"Now we clearly have much better scanning technology that allows for
improved imaging algorithms, and we have the computer horsepower to execute
them," he says.
Clarient’s ACIS system is a flexible image analysis platform offering
intensity measurement, rare cell detection, morphometry, object counting,
and tissue microarray capabilities, which can be used individually or
in combination in analyzing immunostained slides.
The ACIS system lists at prices from $200,000 to about $250,000, Dr.
Bloom says. More than 40 systems are in place worldwide at research and
biopharmaceutical facilities, and about 250 clinical installations have
the full ACIS or the Access Remote Pathology Program.
With the Access program, community pathologists can send specimens to
Clarient’s diagnostic reference laboratory, where, after they’re stained
and scanned on the ACIS automated microscope, they are available for review
by a pathologist, over the Internet or on a remote ACIS workstation.
A video of Clarient’s ACIS system in operation is online at www.chromavision.com/library/home/ACIS2.asf.
Laboratories will soon need to offer better tests to determine which
patients can benefit from a broad range of targeted therapies. When treatments
may run $20,000 to $40,000 per year, "if you can confidently detect the
target, you can save an exorbitant amount of money on therapy," Dr. Bloom
says, noting that the drug Herceptin would never have been approved without
the HER2/neu test because the majority of breast cancer patients
are HER2-negative and would not have benefited from the drug.
Digital imaging enables the precise measurements needed. Dr. Bloom expects
to see soon not only improvements in resolution and computer power that
will result in better images and better ways to analyze them, but also
more multidimensional analysis.
"Currently we look and say, ’Here’s a breast cancer.’ We look at ER status,
PR status, HER2/neu expression, and the proliferative index as
binary decision points that then translate into what physicians will do."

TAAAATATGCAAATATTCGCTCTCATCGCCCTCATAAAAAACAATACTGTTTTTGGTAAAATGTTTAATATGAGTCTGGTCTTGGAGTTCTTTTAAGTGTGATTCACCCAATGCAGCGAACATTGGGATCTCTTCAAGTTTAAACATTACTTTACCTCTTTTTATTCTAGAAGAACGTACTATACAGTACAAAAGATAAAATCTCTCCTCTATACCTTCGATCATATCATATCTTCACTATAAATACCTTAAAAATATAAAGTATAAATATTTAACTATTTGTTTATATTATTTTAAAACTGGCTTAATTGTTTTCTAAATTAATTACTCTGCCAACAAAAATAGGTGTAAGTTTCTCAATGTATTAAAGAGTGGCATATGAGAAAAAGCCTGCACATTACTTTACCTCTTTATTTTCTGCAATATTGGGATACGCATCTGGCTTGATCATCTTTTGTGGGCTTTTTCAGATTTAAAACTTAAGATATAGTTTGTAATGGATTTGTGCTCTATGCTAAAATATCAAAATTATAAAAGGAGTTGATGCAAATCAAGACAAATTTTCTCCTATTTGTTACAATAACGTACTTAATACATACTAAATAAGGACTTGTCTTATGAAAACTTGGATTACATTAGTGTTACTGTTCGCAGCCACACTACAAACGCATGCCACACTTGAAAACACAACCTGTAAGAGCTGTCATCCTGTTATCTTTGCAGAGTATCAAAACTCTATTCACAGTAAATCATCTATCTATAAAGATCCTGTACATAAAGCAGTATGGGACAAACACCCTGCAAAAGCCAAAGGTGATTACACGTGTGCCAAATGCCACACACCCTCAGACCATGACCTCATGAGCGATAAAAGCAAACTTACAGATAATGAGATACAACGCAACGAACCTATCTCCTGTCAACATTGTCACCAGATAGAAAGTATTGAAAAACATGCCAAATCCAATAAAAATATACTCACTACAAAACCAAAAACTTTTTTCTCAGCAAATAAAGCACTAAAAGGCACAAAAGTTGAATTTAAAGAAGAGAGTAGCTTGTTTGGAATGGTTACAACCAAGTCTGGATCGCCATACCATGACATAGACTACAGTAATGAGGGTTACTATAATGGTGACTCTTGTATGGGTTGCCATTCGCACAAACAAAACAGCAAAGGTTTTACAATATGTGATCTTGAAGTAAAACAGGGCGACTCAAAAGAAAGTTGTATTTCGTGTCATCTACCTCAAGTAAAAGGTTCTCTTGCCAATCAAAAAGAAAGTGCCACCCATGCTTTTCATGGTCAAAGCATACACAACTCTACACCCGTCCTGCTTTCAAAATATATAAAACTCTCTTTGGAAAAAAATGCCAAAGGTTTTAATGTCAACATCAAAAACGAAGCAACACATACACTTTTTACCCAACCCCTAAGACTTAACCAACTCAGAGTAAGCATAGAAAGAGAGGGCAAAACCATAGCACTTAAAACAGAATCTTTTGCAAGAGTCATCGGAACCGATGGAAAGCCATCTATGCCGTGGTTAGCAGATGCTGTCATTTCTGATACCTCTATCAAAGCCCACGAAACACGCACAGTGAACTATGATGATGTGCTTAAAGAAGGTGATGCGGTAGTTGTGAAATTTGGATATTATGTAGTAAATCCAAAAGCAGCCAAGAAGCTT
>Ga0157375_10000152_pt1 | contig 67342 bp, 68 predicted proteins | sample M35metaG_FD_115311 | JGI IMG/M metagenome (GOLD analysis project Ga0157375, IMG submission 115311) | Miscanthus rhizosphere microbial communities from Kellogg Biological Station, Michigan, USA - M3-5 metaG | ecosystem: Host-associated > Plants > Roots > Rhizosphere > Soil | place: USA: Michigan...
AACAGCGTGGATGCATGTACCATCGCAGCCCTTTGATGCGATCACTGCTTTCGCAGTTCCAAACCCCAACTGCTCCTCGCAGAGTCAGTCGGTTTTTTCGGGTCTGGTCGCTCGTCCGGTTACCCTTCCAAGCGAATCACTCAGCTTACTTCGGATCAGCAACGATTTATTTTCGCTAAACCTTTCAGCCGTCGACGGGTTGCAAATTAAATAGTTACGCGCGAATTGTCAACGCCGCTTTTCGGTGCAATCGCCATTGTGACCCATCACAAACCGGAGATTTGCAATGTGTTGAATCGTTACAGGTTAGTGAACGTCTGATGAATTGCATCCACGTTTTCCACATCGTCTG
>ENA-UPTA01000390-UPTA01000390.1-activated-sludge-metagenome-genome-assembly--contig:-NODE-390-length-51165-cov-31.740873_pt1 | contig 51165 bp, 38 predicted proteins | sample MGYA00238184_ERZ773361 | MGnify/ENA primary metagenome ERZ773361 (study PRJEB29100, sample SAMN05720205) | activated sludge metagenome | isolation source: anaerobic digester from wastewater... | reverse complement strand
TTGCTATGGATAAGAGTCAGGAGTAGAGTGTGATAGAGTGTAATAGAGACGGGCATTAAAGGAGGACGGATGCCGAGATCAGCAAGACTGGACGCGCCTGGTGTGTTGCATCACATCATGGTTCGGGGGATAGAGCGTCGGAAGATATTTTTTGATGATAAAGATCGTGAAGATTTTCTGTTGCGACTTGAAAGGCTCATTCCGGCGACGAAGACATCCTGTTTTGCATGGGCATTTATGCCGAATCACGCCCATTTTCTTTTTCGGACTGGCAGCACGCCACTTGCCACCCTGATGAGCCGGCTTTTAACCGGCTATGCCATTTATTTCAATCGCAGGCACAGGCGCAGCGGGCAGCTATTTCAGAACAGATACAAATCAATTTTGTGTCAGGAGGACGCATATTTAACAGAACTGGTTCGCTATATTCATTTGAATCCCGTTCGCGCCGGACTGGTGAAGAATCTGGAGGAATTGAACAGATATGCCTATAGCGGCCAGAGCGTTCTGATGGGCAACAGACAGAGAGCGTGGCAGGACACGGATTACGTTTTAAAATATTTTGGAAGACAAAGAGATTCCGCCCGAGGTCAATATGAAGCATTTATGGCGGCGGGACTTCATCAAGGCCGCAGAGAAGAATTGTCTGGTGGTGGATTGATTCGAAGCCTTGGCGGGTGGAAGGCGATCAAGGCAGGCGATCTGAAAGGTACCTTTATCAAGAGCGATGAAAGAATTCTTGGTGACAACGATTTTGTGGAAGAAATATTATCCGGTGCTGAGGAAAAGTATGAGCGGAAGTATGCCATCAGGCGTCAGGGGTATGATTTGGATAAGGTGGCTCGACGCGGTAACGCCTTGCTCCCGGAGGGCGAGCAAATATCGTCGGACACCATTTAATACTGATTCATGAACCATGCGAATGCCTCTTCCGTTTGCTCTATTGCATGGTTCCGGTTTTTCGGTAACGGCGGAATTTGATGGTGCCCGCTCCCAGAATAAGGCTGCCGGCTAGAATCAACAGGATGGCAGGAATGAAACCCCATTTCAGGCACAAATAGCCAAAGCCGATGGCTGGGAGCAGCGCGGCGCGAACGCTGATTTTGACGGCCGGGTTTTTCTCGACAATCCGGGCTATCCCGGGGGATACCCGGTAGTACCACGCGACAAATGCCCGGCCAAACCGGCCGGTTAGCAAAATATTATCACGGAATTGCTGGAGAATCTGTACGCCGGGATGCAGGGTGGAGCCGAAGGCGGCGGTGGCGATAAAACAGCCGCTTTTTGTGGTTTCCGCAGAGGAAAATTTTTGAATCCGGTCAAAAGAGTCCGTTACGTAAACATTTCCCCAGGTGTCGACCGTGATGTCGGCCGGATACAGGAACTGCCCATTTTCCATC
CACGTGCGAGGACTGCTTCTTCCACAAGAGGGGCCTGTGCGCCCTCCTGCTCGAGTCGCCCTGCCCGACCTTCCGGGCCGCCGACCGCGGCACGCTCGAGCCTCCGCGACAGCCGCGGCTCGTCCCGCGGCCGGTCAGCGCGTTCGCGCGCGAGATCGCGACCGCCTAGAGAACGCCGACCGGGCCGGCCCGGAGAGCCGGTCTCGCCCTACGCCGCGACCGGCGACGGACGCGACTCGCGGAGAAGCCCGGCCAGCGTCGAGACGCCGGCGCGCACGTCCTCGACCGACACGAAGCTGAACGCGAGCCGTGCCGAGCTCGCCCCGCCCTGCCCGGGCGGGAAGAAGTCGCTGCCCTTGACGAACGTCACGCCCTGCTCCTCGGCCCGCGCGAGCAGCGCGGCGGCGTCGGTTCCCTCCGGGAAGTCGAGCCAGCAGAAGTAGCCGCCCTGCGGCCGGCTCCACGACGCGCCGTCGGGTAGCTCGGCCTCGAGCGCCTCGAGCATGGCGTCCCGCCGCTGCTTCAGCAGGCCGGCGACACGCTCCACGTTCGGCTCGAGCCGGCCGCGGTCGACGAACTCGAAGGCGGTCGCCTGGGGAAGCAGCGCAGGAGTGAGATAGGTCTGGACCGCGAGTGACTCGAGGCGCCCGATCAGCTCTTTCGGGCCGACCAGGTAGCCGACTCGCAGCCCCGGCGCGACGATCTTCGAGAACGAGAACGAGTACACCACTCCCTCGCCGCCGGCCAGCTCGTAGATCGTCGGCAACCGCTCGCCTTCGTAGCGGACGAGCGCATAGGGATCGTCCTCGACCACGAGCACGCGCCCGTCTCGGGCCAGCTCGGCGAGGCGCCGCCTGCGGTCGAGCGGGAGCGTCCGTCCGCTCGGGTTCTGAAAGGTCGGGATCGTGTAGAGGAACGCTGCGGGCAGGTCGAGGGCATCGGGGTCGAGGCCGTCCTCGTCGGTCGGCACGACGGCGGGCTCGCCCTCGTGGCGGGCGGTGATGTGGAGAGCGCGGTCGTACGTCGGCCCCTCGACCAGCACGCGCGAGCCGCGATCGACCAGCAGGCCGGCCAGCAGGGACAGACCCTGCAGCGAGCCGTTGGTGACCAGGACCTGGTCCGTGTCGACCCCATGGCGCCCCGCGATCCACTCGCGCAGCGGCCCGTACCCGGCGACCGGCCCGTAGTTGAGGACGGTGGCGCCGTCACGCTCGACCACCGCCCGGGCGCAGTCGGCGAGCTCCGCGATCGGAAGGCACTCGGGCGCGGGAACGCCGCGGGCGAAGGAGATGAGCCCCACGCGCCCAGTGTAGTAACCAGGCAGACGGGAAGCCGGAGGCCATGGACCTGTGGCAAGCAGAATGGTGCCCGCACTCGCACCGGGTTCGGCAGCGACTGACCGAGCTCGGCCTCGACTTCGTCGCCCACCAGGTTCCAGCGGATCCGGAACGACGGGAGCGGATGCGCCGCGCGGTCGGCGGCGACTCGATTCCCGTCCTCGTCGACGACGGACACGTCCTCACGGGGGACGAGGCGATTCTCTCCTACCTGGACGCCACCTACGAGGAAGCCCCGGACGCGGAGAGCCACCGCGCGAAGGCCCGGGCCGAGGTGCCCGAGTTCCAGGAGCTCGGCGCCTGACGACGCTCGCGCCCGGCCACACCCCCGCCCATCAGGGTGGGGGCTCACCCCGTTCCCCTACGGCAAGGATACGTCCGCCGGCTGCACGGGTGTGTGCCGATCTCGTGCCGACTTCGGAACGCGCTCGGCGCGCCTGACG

Clinicians need to move beyond looking at these kinds of discrete variables,
he contends. For example, while expression of estrogen receptor is used
to qualify a patient for anti-estrogen therapy such as tamoxifen, "we
now know that if the tumor also overexpresses HER2/neu protein,
tamoxifen is unlikely to be effective. However, the patient may benefit
from taking aromatase inhibitors," he says.
"What we’ll see is the combination of tests that will help determine
therapy," he adds. Combinatorial assays, especially those assessing the
expression of multiple genes, are already showing clinical promise in
breast cancer treatment.
Ventana Medical Systems Inc., Tucson, Ariz., is partnering with TriPath
Imaging Inc., Burlington, NC, to validate and launch an image-analysis
system that integrates state-of-the-art microscopy with high-resolution
digital imaging and quantitative analysis of diagnostic cancer markers.
The Ventana Imaging Analysis System, or VIAS, is an aid to the pathologist
in detecting, classifying, and counting cells of interest based on marker
intensity, size, and shape. It requires no change to the pathologist’s
Lupe Manriquez, MD, a pathologist with Ventana, says, "When evaluating
immunohistochemically stain ed samples for a diagnosis, the pathologist
places a slide on the microscope stage and selects an area of interest
for quantitative scoring." He or she then takes high-resolution photos
of the representative areas, archives the images, and selects those to
be included on the integrated patient report. "This is accomplished with
seamless integration into the pathologist’s current workflow," she says.
VIAS is optimized for Ventana and TriPath imaging assays. When used
in conjunction with Ventana’s BenchMark series of instruments, VIAS will
standardize diagnostic results.
"This system allows an integrated patient report to be created, which
can be customized by the pathologist," Dr. Manriquez says. The report
includes patient information, a results summary section, as well as biomarker-specific
quantitative information, histograms, and color images of immunohistochemical
"The image-analysis system is really an aid to pathologists," Dr. Manriquez
says. "We’re looking to facilitate workflow and provide quality reports
that can also be reviewed with a patient to create better understanding
of the diagnosis." Ventana expects the product to be on the market in
May of this year.
"We’re still a long, long way from the time when a machine can scan a
slide and arrive at the same conclusions a pa thologist does, although
some pathologists chuckle about that," Impac’s MacMillan says. "When you
think about a pathologist examining a slide, there is an awful lot of
expertise and intuition that goes into their analysis."
But digital imaging companies promise tantalizing advances in the next
few years. Among them: real-time streaming of live microscopic views for
telepathology directly from digital cameras, morphometric and densitometric
quantitation, and possibly even computer-generated histological diagnosis
as a back-up tool for the pathologist or in quality control. All of those
technologies are in the works.
Anne Paxton is a writer in Seattle. For digital imaging beginners,
the CAP is now offering a Web-based course, "Digital Camera and Image
Basics: Virtual Informatics College (www.cap.org).
Its aim is to help residents and practicing pathologists understand the
technology and identify considerations for purchasing a digital camera
and assembling a digital image workstation.